Background/aims Chimeric antigen receptor T-cell (CAR T) therapy has been shown to improve the remission rate and survival for patients with refractory haematological malignancies. The aim of this study is to describe ocular adverse effects associated with CAR T therapy in patients with haematological malignancies.
Methods This is a retrospective, single-institution, case series. Patients aged 18 years or older who received standard of care CAR T therapy for relapsed/refractory large B-cell lymphoma with a documented ophthalmic evaluation were included. The primary outcome was clinician ophthalmic examination findings.
Results A total of 66 patients received CAR T-cell therapy from February 2018 to October 2019 with 11 receiving an ophthalmic examination. Eleven patients (n=22 eyes) who received CAR T-cell therapy were included in review. The median time from CAR T-cell infusion date to ocular examination was 57.5 days. The median patient age at the time of examination was 60.5 years. Ten patients had subjective symptoms prompting ophthalmic examination. Two patients reported floaters and photopsias. One patient had worsening ocular graft-versus-host disease. Two patients were identified with possible reactivation of viral infections, including herpes zoster ophthalmicus and regressing acute retinal necrosis.
Conclusions The increasing use of CAR T therapy for malignancies underscores the importance of ophthalmologists and oncologists understanding the potential toxicities associated with its use, particularly ocular toxicities and when to refer for an ophthalmic examination.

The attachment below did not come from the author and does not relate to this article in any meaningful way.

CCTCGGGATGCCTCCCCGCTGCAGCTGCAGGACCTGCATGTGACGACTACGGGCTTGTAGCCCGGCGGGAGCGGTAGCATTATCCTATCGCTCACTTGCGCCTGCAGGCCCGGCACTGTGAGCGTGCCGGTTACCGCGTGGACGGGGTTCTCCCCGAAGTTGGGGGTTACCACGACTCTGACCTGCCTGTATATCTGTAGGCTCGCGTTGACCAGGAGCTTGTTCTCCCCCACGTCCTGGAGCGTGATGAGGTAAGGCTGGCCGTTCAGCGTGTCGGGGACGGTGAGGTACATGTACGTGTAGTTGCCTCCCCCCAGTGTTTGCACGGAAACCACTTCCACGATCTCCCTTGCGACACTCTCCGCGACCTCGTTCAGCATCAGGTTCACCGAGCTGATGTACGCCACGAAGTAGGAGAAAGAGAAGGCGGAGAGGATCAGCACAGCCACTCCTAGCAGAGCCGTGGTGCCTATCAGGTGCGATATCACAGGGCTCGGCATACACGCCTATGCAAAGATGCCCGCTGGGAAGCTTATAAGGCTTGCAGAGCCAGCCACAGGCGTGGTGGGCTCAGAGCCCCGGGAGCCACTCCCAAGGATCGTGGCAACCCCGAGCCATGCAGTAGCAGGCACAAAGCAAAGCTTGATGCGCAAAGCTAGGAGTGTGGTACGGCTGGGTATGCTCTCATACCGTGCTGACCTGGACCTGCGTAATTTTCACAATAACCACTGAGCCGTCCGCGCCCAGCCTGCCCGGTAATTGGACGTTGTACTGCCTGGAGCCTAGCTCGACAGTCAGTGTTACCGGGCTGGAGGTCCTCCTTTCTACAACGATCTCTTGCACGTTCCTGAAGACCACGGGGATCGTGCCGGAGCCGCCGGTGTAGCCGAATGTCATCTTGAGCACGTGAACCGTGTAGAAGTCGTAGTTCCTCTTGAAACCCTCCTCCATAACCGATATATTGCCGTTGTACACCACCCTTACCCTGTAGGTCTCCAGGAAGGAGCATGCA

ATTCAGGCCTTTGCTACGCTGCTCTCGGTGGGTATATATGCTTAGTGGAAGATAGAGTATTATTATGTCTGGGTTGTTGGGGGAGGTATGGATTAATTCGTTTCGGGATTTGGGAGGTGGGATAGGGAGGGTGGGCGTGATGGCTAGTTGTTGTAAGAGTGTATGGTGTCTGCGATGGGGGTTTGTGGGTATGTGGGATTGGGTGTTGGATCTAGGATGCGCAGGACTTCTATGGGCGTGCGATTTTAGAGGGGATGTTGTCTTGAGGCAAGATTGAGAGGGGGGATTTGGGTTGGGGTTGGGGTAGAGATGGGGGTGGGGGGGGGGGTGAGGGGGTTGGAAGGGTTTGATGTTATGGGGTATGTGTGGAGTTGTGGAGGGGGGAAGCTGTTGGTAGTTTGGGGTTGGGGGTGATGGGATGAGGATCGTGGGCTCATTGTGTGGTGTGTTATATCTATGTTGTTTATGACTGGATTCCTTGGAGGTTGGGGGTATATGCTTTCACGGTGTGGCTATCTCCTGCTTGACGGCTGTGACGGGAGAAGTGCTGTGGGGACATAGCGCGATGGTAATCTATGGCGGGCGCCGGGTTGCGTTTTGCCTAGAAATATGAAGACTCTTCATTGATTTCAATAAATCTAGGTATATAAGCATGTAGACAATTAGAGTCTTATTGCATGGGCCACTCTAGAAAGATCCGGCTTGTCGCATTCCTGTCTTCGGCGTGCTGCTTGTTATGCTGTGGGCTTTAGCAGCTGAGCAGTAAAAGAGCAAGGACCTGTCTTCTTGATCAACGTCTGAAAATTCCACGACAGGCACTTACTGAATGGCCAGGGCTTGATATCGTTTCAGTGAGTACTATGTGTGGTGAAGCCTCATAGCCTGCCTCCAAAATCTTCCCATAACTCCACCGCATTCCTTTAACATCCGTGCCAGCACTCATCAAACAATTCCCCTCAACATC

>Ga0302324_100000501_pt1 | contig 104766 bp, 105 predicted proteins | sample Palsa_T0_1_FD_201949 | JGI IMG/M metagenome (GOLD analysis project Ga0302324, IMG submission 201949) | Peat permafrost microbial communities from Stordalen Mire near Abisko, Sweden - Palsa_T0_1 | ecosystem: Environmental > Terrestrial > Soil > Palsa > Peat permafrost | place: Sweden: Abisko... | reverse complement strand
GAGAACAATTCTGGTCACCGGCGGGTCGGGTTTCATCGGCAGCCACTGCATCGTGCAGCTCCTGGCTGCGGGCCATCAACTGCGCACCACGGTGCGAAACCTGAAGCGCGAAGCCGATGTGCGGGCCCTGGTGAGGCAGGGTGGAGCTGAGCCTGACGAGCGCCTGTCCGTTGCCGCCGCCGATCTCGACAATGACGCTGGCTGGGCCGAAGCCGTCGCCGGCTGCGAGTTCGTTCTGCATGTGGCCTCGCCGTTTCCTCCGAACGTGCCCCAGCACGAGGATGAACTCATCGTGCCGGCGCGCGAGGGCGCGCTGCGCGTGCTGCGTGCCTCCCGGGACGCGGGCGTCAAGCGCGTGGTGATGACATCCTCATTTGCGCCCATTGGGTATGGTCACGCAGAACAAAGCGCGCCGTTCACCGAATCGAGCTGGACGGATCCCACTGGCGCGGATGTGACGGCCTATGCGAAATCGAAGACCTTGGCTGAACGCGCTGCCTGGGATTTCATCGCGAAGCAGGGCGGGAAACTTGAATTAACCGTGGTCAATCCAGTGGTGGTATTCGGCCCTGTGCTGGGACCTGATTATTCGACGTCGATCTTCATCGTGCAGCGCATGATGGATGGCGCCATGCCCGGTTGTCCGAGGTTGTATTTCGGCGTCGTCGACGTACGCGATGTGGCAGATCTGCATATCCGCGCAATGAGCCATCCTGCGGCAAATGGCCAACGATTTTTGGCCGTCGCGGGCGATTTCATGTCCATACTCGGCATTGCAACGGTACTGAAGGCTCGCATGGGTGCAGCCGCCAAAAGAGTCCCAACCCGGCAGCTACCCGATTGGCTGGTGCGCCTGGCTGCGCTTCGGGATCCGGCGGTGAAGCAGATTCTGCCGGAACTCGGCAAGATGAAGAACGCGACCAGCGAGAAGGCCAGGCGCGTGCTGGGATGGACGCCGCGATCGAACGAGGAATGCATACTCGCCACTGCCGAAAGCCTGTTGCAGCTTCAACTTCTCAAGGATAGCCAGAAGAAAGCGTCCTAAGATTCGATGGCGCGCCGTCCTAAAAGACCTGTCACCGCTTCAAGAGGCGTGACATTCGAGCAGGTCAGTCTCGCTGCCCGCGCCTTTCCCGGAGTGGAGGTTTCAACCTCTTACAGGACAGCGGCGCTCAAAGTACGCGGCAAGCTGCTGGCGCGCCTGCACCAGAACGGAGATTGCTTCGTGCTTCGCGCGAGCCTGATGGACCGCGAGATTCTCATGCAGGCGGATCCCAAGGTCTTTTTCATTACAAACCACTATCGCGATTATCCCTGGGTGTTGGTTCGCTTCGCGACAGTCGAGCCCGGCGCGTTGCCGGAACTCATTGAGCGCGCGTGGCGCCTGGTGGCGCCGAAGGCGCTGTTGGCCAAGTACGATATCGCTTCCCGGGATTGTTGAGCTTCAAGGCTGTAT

Data availability statement
All data relevant to the study are included in the article or uploaded as supplementary information. All data relevant to the study are included in the article.
Statistics from Altmetric.com
If you wish to reuse any or all of this article please use the link below which will take you to the Copyright Clearance Center’s RightsLink service. You will be able to get a quick price and instant permission to reuse the content in many different ways.
ASL and SBS contributed equally.
Contributors SBS and ASL are responsible for the overall content and serve as guarantor of this work. ASL, AAM, APR, JAY, LRM, MHK, NMH, AF, SD had substantial contributions to the conception and design of the work. SBS, ASL, AAM, APR, JAY, LRM, MHK, NMH, AF, SD, FL, ETK, DA, KGH had substantial contributions to the acquisition, analysis and interpretation of the data for the work. SBS, ASL, AAM, SD had substantial contributions to the drafting of the work. SBS, ASL, AAM, APR, JAY, LRM, FL, ETK, MHK, NMH, KGH, AF, SD, DA had substantial contributions to the revising of the work for critically important intellectual content, final approval of the version to be published and have agreed to be accountable for all aspects of the work.
Funding The authors have not declared a specific grant for this research from any funding agency in the public, commercial or not-for-profit sectors.
Competing interests None declared.
Provenance and peer review Not commissioned; externally peer reviewed.